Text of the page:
In other New York Times Dining News, Kim Severson and Julia Moskin had dueling dinner parties to see who could cook the best meal. Frank Bruni, the restaurant critic for the Times was the judge. Unfortunately, in a non-critical piece, he ultimately weaseled. Unsurprisingly, it’s more difficult to criticize people you know and work with than it is to visit restaurants anonymously and potentially destroy their livelihoods with your critiques.

 Posted by at 1:31 pm
Nov 242008

Last week, while I was still at PhotoShelter, a coworker and I looked out the window and wondered what the commotion was outside of a van in Union Square. it turns out that it was newspaper distribution. The next morning, she picked up what seemed to be The New York Times from a person handing them out.
The New York Times wrote an article about the prank; there is also a well-done companion site.

 Posted by at 5:43 pm
Oct 312008

Today it was announced that Cond√© Nast would be cutting 5% of it’s staff and 5% of it’s budget. I personally know one person who has lost their job; I hope I do not find out about others. American Express also announced layoffs of 7,000 jobs worldwide, and American Express publishing has announced a layoff of 22 positions, or 10% of its staff. Cutbacks by Gannet and the Tribune Company have also been reported.

Both of the publishing cuts come on the heels of the Time Inc. announcement. These cuts will certainly have a large impact in New York City in combination with the financial industry meltdown.

 Posted by at 12:08 am
Oct 282008

There have been a lot of rumors swirling about the last few weeks about my old employer, Time Inc. Folks I talked with has said that approximately between 200 and 300 people would be laid off: it seems that the number is much higher. The New York Times reports Time Inc. Plans About 600 Layoffs.

One of the changes described by the article is that the publishing division of the “lifestyle” magazines will directly control the editorial content. Time Inc. had always had a principle of “Church and State” where the editorial and publishing divisions had strictly separated reporting lines. And while the editorial side lost some control of the company during the formation of Time Warner, the merger of Time Inc. and Warner Brothers, there was always a culture of editorial independence.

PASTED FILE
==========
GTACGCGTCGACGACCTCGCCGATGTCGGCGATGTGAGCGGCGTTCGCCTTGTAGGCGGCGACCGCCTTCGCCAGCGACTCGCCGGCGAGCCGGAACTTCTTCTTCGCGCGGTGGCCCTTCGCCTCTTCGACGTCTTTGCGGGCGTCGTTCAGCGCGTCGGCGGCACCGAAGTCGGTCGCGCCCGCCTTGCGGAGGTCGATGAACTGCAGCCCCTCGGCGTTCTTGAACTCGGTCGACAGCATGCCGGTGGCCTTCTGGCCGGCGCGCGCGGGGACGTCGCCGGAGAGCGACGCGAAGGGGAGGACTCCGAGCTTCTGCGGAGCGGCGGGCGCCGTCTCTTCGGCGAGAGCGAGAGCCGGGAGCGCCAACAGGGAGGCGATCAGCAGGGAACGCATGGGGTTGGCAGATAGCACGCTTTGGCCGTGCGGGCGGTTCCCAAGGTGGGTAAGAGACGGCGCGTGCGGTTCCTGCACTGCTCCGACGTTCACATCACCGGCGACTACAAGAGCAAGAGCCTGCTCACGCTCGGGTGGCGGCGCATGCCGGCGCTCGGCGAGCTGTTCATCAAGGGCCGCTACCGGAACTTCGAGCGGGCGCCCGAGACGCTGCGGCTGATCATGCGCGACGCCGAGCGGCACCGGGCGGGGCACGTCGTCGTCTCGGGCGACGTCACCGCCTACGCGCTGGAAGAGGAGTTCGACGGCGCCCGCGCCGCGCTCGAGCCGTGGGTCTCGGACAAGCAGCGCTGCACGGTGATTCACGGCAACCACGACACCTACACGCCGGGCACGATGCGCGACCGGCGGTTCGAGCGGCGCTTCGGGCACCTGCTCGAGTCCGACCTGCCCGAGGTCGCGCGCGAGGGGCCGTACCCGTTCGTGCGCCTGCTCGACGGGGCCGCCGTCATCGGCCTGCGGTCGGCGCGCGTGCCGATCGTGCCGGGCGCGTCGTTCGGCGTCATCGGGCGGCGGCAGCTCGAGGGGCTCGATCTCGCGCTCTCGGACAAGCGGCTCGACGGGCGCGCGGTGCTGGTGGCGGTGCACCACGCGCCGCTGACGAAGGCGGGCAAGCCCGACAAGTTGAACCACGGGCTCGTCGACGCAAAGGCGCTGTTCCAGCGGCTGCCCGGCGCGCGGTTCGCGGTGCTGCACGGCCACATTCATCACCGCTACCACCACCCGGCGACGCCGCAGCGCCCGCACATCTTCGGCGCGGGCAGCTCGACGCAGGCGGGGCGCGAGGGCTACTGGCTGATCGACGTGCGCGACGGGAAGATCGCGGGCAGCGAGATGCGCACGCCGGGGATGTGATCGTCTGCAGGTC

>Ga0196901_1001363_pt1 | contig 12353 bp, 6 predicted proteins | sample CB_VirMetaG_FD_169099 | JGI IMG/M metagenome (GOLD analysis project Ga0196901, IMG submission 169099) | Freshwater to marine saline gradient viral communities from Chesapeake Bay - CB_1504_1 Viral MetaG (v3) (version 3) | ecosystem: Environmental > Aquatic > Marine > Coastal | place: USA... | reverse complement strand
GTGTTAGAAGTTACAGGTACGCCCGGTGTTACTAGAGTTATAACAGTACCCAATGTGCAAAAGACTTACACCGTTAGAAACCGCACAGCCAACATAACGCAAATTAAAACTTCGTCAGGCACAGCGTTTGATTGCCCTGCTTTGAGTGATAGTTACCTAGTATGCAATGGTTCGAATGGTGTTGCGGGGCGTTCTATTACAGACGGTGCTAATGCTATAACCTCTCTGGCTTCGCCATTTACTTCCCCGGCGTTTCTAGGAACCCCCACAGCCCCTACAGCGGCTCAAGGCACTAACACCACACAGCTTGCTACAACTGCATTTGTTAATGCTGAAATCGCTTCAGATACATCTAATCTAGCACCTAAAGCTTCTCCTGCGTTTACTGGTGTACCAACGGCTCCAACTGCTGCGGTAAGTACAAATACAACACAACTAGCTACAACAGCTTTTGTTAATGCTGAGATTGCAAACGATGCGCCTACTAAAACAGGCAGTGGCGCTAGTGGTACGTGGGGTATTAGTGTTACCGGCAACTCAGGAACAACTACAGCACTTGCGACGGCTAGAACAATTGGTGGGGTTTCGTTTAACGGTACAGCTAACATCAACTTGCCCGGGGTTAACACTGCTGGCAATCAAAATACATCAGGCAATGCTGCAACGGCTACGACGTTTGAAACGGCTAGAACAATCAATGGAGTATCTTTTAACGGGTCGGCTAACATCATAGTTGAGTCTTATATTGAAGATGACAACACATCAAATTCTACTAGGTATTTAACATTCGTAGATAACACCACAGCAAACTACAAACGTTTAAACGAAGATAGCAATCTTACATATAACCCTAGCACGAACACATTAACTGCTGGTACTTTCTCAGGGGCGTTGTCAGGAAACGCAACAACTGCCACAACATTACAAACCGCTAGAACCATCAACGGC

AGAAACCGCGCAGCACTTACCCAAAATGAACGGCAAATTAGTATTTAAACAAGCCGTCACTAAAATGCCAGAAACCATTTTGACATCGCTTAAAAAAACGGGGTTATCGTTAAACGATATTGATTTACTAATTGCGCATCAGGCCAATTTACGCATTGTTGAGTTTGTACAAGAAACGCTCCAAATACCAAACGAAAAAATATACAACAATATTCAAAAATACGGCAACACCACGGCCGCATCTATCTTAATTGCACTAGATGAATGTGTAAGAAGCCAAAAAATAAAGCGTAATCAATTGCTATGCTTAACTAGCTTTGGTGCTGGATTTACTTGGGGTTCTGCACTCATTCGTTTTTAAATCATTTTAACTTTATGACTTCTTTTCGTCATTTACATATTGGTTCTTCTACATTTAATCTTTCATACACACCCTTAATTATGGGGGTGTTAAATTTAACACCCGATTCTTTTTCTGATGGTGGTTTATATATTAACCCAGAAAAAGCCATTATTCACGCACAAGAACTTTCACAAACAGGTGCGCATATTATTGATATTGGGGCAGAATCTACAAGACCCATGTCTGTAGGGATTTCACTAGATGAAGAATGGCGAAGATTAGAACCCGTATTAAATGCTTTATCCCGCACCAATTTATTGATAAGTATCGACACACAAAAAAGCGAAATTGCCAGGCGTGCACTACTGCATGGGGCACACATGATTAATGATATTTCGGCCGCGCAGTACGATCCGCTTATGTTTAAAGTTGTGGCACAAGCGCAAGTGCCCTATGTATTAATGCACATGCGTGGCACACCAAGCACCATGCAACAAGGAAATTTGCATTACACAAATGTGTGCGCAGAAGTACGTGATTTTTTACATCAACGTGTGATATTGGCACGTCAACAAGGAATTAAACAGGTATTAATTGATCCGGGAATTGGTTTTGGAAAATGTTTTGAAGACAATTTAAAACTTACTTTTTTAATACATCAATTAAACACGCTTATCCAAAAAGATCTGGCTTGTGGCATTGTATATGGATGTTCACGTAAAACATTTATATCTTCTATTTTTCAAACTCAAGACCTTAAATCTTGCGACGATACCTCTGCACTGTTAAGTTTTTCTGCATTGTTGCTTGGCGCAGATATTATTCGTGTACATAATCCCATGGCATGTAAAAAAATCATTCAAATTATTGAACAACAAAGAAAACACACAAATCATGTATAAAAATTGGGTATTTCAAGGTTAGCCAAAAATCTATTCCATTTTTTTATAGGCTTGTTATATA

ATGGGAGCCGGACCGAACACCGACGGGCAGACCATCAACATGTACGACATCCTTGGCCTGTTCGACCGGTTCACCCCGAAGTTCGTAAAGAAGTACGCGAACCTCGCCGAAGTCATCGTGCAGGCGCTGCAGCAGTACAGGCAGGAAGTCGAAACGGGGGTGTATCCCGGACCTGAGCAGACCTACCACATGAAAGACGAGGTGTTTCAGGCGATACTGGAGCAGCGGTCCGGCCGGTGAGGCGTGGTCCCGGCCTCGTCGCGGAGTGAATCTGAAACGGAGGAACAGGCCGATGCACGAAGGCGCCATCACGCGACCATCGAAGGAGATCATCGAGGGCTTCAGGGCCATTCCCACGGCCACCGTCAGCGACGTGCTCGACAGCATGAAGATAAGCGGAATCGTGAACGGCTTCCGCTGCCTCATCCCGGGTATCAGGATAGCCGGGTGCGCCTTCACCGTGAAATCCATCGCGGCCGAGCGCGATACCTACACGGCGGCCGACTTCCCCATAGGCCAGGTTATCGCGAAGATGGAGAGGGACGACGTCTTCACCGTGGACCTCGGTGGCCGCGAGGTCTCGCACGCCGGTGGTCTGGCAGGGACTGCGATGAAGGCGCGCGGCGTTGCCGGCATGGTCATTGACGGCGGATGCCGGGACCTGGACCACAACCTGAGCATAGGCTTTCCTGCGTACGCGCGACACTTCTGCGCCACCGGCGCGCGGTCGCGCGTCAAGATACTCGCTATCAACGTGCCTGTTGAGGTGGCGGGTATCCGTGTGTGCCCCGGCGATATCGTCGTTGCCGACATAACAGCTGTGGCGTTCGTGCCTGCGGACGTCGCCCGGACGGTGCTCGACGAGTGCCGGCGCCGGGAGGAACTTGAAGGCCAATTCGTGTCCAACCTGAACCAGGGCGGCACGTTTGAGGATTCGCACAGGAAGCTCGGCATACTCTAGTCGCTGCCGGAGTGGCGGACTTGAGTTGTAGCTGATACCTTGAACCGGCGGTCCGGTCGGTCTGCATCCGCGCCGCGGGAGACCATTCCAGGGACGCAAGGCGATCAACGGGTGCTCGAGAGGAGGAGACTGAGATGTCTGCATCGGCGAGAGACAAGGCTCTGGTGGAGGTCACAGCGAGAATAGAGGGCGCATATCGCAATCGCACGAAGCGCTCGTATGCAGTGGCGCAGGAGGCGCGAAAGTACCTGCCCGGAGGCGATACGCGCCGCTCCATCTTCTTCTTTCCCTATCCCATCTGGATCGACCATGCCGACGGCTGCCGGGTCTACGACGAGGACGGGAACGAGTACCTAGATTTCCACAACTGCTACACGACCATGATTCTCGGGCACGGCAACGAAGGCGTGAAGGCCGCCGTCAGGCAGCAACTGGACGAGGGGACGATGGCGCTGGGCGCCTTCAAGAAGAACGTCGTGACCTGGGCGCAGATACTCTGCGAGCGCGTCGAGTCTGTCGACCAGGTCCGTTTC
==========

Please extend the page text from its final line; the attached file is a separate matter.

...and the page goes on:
In addition, it’s notable that “the news and entertainment units will continue to report to John Huey.” At first glance, this appears that Huey’s responsibilities are continuing as usual, but as I just noted, the article states that the “lifestyle” magazines will not report to Huey.

From the outside, these might not seem like significant changes, but they may be the most significant change in Time Inc. since the creation of Time Warner. I’m hoping my friends at Time Inc. are doing okay.

The Times also reported on another significant media event today: Christian Science Paper Ends Daily Print Edition. This is one of the first national newspapers to switch to an all online format; I certainly don’t believe it will be the last.

And in other media news, less significant to the general populace, but more significant for my company: Digital Railroad Shuts Down and Confusion as Digital Railroad Shuts Down

 Posted by at 10:41 pm
Apr 302006

I wrote a letter to the Public Editor responding to his column regarding the coverage of the Duke rape allegations. The New York Times published my letter in today’s paper. I found out it was going to be published on Friday. It was edited for space, but we negotiated for a few minutes so that the gist and context of my letter was not distorted.

 Posted by at 9:47 pm